Well, that was my personal opinion. Now recently I've read a well-researched writing which explains how Sherlock is developed like a traditional mystery literature where the audiance plays the part of the detective and the writers play the part of the crimminal. Similar to other mystery literature, part of the challange of the show is to figure out (Sherlock and John's relationship, Mycroft Moriarty and Mary's true nature/ motive etc.) the mysteries of the show before they are unambiguously revealed.

Anyways, as for the Angelo scene the author argues that here (like many other parts of the show) Moffits apply a fairly common technique of mystery literature where the real solution is revealed but dismissed at the beginning. Likening this to the central mystery of Gatiss's favourite author John Le Carré’s The Spy Who Came in from the Cold, the author elaborates that the scene is constructed in a way that technically neither John nor Sherlock denied being interested in each other/ men, but the writers still gave the majority of the audience the impression that they weren’t. That then gives the impression that every gay thing that happens afterward is just another joking nod to the unsquashable gay speculation that has always surrounded Holmes's and Watson’s character, when in fact by repeatedly sort of dismissing the idea, they make an otherwise clearcut and predictable romance seem more mysterious than it is. In a way the mysteries of the show is practically hidden in plain sight and staring the audiance in the face.

(here is the epub version of the writing if anyone's interested)

EDIT: TYPOS!

Wow, this is by far the best reading of the scene I have read so far (and I have read many). Very plausible and convincing. http://cdn.boardhost.com/emoticons/happy.png

Because you cannot understand this scene on its own, you have to compare it with other situations in which John hits on women to see the parallels. Interesting enough, in the Sherlock Chronicles there is a deleted scene from HoB in which John uses exactly the same approach with good-looking young Corporal Lyons: "Get out of here much, do you? From Baskerville, I mean?"

As for the detective literature meta - it is excellent and I am impatiently waiting for the whole thing to be published.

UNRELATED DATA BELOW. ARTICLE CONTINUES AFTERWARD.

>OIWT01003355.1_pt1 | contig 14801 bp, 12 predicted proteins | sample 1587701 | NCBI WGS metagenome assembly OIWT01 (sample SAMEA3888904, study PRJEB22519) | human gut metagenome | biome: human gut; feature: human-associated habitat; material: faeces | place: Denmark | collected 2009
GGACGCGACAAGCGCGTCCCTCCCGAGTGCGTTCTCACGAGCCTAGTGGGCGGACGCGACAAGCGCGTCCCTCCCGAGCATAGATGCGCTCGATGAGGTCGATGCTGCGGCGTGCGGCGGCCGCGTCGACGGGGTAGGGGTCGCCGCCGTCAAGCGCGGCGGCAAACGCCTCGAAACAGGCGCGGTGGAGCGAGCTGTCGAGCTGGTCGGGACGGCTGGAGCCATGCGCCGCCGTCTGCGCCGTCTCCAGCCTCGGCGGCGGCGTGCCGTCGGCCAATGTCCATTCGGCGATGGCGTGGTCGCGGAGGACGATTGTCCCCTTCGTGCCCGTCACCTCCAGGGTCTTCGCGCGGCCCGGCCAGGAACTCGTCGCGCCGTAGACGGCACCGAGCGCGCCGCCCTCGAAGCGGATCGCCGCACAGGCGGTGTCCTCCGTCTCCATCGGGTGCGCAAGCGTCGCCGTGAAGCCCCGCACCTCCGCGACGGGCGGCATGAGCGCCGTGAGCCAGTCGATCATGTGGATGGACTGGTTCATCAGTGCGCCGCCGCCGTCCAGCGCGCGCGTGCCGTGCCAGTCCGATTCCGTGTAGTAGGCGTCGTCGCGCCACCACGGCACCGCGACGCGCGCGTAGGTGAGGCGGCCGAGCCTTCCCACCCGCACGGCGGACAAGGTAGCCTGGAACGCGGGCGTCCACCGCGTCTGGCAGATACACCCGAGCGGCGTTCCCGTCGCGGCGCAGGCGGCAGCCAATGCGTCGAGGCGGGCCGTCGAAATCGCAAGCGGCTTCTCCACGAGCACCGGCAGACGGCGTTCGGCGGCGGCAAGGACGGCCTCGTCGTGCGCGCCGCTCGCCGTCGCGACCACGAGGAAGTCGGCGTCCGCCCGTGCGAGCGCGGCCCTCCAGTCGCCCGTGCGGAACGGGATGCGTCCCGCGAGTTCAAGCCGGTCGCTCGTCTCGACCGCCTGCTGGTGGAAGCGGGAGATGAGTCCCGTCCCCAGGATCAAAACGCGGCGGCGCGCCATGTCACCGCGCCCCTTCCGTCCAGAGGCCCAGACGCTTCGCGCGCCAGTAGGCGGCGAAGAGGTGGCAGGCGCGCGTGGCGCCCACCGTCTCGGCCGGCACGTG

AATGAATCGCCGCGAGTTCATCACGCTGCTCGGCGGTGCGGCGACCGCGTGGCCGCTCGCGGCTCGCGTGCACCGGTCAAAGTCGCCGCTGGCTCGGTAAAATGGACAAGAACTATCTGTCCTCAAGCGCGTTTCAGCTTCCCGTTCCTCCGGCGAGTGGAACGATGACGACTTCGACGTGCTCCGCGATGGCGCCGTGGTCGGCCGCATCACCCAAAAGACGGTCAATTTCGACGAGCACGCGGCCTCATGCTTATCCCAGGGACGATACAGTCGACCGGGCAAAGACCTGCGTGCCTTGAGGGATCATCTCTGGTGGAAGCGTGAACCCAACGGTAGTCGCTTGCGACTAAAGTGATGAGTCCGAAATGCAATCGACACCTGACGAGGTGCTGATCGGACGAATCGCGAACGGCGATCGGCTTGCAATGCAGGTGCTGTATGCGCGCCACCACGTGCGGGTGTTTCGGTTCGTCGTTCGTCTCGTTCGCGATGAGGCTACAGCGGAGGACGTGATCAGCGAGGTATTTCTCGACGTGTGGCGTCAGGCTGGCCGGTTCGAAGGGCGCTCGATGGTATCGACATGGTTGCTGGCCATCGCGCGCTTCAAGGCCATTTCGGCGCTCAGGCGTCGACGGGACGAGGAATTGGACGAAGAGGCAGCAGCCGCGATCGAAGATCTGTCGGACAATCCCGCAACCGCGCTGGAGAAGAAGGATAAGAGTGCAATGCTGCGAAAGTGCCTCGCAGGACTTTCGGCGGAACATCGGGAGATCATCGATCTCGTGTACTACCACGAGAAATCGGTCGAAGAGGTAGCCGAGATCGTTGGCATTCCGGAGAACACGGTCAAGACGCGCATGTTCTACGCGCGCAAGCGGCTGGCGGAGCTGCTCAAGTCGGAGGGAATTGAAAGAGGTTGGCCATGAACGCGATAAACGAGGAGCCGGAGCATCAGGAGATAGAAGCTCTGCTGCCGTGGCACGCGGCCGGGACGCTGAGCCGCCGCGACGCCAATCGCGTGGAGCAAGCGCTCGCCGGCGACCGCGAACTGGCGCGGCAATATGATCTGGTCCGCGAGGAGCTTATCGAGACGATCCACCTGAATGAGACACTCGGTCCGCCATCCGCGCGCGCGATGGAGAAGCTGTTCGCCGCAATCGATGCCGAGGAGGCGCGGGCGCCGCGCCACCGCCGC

Last edited by SusiGo (December 19, 2014 3:11 pm)


------------------------------
"To fake the death of one sibling may be regarded as a misfortune; to fake the death of both looks like carelessness." Oscar Wilde about Mycroft Holmes

"It is what it is says love." (Erich Fried)

“Enjoy the journey of life and not just the endgame. I’m also a great believer in treating others as you would like to be treated.” (Benedict Cumberbatch)

http://up.picr.de/28609194so.png

 
 

December 19, 2014 4:21 pm  #30


Re: The cafetaria scene "So you got a boyfriend then?"

Actually, I think Sherlock did realize that Molly was hitting on him in the morgue. Sherlock gets this slightly panicky look when she asks him to go for coffee, and to me, I immediately assumed that Sherlock had thought that Molly wouldn't have the nerve to ask him out, so he had thought it would be safe to flirt with her to get what he wanted from her. When you look at subsequent episodes, he slowly starts to consider her more and more of a "real person" the more she surprises him, as when she fought back in the Christmas scene in ASiB, and then when she's the only one who realizes that something is wrong with him in TRF, and it really began right in that first morgue scene.


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December 19, 2014 5:06 pm  #31


Re: The cafetaria scene "So you got a boyfriend then?"

REReader wrote:

Actually, I think Sherlock did realize that Molly was hitting on him in the morgue. Sherlock gets this slightly panicky look when she asks him to go for coffee, and to me, I immediately assumed that Sherlock had thought that Molly wouldn't have the nerve to ask him out, so he had thought it would be safe to flirt with her to get what he wanted from her. When you look at subsequent episodes, he slowly starts to consider her more and more of a "real person" the more she surprises him, as when she fought back in the Christmas scene in ASiB, and then when she's the only one who realizes that something is wrong with him in TRF, and it really began right in that first morgue scene.

I don’t think Sherlock realized Molly was hitting on him. Otherwise why would he be surprised (“What happened to the lipstick?”) in the lab that she removed her lipstick? I mean he even says that he thought the lipstick suited her (“Really? I thought it was a big improvement, mouth’s too small now.”) so he couldn’t understand why she’d think it wasn’t working for her. Looks like it completely went over his head that molly wore lipstick to appear sexually attractive to Sherlock and was actually asking him on a date of sorts.